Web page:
While this shouldn’t be required, since the aforementioned registry-settings should’ve made sure that TLS1.2 is being used, the section below should be added into the custom endpoint behavior.

Note: this could also be used in case of using a different SecurityProtocol for other send ports.

A nice recap on how to create such a custom endpoint behavior, can be found in this post, by Mathieu Vermote, while the several ways of registering such a behavior can be found in Toon Vanhoutte’s post over here.

Check the SSL Cipher Suites and their order.

Now this is the one that did the trick for me. While this might not be the most obvious setting one might be thinking of, this does play an important role, while performing the handshake-process during the creation of the channel in between BizTalk Server and the actual service.

While using Wireshark to troubleshoot the connectivity issues, we noticed that the actual negotiation in between client and server went OK and BizTalk Server was actually using TLS 1.2. However, when the actual data-transmission was supposed to start, the handshake was failing and an ‘Encrypted Alert’ was returned by the server, which was followed by the closing down of the connection.

Wireshark - TLS1.2 - Failed Connection

When drilling down into the trace, you will notice that the client, BizTalk in our case, is sending an entire list of possible cipher suites to be used for this connection, while the server will respond by choosing one of these versions. In our case, the server just picked the first one, and responded using this version. 

Wireshark - TLS1.2 - Failed Connection - Cipher Suites

After troubleshooting for some time, we got informed by the host of this service, that it was only supporting these SSL Cipher Suites:


Comparing these values, with those we got returned to us by the server, as can be seen in Wireshark, clearly indicated this might be the root-cause to our problem.

Since we could see, based on the complete Wireshark-trace that the aforementioned, required cipher suites were available, we had to check whether the order of these cipher suites could be changed. The same check can be performed to add additional cipher suites to the list, in case the required one is missing.

In order to check this order, 2 approaches can be used:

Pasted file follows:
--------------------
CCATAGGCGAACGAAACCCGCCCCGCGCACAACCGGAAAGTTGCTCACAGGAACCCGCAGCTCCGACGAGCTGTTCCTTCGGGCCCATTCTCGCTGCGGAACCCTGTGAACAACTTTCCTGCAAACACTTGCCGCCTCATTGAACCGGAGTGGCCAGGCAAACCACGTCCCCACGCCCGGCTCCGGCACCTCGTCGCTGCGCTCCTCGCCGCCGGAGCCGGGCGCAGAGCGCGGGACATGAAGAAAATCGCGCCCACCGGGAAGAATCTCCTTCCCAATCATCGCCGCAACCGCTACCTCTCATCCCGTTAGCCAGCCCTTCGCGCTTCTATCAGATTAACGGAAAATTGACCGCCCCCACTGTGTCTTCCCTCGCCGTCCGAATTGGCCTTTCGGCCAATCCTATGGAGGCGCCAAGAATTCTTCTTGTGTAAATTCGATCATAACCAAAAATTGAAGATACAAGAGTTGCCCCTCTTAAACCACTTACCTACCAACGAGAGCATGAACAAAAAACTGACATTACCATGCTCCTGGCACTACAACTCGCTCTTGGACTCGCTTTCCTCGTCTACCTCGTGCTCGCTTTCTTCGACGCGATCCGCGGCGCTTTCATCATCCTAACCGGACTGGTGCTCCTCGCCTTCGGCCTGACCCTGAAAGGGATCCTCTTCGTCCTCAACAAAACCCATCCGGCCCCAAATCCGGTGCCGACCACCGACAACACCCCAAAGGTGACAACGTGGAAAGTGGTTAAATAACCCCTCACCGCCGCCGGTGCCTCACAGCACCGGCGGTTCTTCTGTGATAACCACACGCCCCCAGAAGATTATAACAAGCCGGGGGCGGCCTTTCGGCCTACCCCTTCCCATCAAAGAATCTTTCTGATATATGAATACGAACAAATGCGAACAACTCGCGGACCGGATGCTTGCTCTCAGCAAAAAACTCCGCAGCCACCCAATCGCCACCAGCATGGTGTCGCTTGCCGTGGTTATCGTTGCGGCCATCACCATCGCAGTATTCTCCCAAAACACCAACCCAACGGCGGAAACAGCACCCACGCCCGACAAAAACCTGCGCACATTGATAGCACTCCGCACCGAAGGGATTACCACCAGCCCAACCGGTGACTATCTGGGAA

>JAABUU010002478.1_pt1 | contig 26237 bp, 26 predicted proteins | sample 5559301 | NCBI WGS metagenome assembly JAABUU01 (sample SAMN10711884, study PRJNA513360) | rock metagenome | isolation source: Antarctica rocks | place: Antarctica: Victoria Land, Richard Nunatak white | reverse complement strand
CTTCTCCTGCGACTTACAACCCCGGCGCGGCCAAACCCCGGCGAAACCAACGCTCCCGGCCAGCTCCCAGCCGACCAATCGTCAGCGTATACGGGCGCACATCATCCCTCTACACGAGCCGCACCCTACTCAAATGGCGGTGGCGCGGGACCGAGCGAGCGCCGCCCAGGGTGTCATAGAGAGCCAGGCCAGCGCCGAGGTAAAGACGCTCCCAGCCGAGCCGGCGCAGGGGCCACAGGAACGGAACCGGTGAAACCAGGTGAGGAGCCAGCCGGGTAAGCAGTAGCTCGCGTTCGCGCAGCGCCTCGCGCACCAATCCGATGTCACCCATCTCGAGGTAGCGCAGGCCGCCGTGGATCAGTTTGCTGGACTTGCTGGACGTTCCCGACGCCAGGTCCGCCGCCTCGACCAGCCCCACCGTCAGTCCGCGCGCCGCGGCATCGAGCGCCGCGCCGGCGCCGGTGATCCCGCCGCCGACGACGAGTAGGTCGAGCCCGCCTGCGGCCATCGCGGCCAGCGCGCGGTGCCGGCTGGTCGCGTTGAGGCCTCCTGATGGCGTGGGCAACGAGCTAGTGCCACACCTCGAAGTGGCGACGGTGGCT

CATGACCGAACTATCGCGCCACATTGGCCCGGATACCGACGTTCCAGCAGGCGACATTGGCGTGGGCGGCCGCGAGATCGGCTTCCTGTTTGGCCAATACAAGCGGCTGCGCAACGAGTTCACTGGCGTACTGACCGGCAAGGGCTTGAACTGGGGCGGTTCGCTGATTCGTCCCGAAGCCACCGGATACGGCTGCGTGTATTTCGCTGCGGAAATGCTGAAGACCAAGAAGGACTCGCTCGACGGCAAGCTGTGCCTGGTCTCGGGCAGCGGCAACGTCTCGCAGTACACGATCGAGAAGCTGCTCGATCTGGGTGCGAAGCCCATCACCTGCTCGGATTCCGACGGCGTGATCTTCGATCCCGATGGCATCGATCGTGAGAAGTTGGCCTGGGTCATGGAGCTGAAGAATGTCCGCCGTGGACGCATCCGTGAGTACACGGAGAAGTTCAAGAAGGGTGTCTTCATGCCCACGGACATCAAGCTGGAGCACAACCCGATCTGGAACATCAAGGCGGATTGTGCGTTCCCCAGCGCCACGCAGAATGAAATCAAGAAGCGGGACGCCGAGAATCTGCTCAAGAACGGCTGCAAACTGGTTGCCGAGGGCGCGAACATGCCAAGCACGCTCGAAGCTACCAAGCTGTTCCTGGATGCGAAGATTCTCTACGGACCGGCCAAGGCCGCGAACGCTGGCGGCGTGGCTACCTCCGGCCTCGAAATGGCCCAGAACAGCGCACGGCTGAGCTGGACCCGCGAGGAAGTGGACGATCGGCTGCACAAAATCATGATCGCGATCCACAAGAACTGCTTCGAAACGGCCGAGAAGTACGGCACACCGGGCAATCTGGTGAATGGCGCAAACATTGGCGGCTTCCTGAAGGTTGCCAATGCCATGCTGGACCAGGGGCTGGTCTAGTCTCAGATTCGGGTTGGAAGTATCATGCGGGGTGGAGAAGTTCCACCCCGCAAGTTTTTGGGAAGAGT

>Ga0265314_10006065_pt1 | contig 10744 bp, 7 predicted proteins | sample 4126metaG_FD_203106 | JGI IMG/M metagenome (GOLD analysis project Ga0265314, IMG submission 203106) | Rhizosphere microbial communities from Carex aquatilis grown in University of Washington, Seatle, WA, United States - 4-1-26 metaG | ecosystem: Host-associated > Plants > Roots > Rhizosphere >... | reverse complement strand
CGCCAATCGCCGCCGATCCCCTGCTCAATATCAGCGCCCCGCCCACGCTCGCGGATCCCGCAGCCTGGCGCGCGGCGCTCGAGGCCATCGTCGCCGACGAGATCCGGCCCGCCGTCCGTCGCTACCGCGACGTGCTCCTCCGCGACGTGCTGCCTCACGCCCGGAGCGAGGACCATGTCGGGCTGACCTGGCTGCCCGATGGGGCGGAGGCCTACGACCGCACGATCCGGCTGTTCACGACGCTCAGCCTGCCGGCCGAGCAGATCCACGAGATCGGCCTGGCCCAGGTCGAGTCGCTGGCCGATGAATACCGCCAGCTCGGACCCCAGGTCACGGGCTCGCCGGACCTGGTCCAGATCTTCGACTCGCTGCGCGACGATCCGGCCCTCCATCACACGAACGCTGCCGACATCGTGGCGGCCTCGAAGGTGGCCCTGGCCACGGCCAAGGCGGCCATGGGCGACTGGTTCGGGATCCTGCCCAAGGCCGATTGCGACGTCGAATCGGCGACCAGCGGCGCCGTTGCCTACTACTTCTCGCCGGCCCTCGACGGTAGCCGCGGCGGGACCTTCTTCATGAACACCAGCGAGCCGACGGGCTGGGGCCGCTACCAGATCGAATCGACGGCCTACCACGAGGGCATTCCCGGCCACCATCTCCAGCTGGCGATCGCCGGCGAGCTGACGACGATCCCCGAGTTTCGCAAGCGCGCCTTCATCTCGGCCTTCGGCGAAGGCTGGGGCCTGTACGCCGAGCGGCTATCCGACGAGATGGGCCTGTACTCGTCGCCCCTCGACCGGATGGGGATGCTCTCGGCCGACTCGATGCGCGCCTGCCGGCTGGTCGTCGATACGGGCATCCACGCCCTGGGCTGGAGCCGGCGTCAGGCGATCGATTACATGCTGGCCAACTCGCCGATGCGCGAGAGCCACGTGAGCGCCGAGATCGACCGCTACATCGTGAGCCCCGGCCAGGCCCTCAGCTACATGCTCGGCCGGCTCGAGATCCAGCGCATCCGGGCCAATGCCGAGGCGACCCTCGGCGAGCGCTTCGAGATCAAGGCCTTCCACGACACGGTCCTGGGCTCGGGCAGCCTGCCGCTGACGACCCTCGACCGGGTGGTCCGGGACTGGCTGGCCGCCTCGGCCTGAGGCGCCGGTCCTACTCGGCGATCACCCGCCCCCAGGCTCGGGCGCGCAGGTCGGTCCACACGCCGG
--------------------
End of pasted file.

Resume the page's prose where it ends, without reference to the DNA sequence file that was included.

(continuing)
Local Group Policy Editor

This editor can be opened by typing “gpedit.msc” in de “Run”-dialogue. Once the editor has popped up, navigate down towards the “SSL Configuration Settings”, to find the “SSL Cipher Suite Order”-property.


Opening up the information of this property, shows you a little “Help”-section indicating that if no specific order has been specified, the default order will be used.

However, when looking at this order, those required by the service, in this case, were actually at the top of list. This indicates that this property is in fact not showing the actual order of the SSL Cipher Suites.

Gpedit - SSL Cipher Suite Order

Third-party tool: IISCrypto40

As the order of the SSL Cipher Suites did not seem to be correct, based on what we got to see in Wireshark, the third party tool named ‘IISCrypto40’ was used to verify the order of the cipher suites.

The tool itself, can be downloaded at this location:

Based on what we got to see with this tool, verified the presumption that the order shown by the ’Local Group Policy Editor’ was not the actual order used by BizTalk.

After modifying the list to make sure the SSL Cipher Suites required by the service are on the top, a restart of the server was required.

IISCrypto - SSL Cipher Suite Order

Once the server was rebooted, a new Wireshark-trace was started and the BizTalk flow got triggered again. This time no transmission failure was showing up, but instead a response was returned by the service, without any type of error!

Looking at the Wireshark-trace, we got to see the complete process of the working connection, as well as the correct cipher suites when drilling down into the details.

Wireshark - TLS1.2 - Success Wireshark - TLS1.2 - Success - Cipher Suites


There are a couple of settings to modify and take into account, but once these are set, there is no requirement for any custom endpoint behavior, or any other code-change for that matter, in order to successfully switch the connections from a service using TLS 1.0 towards the more secure TLS 1.2-version.

Do keep in mind that some settings cannot be modified within BizTalk and require you to make system-wide modifications. So before making these changes, check if they are not going to break your other flows.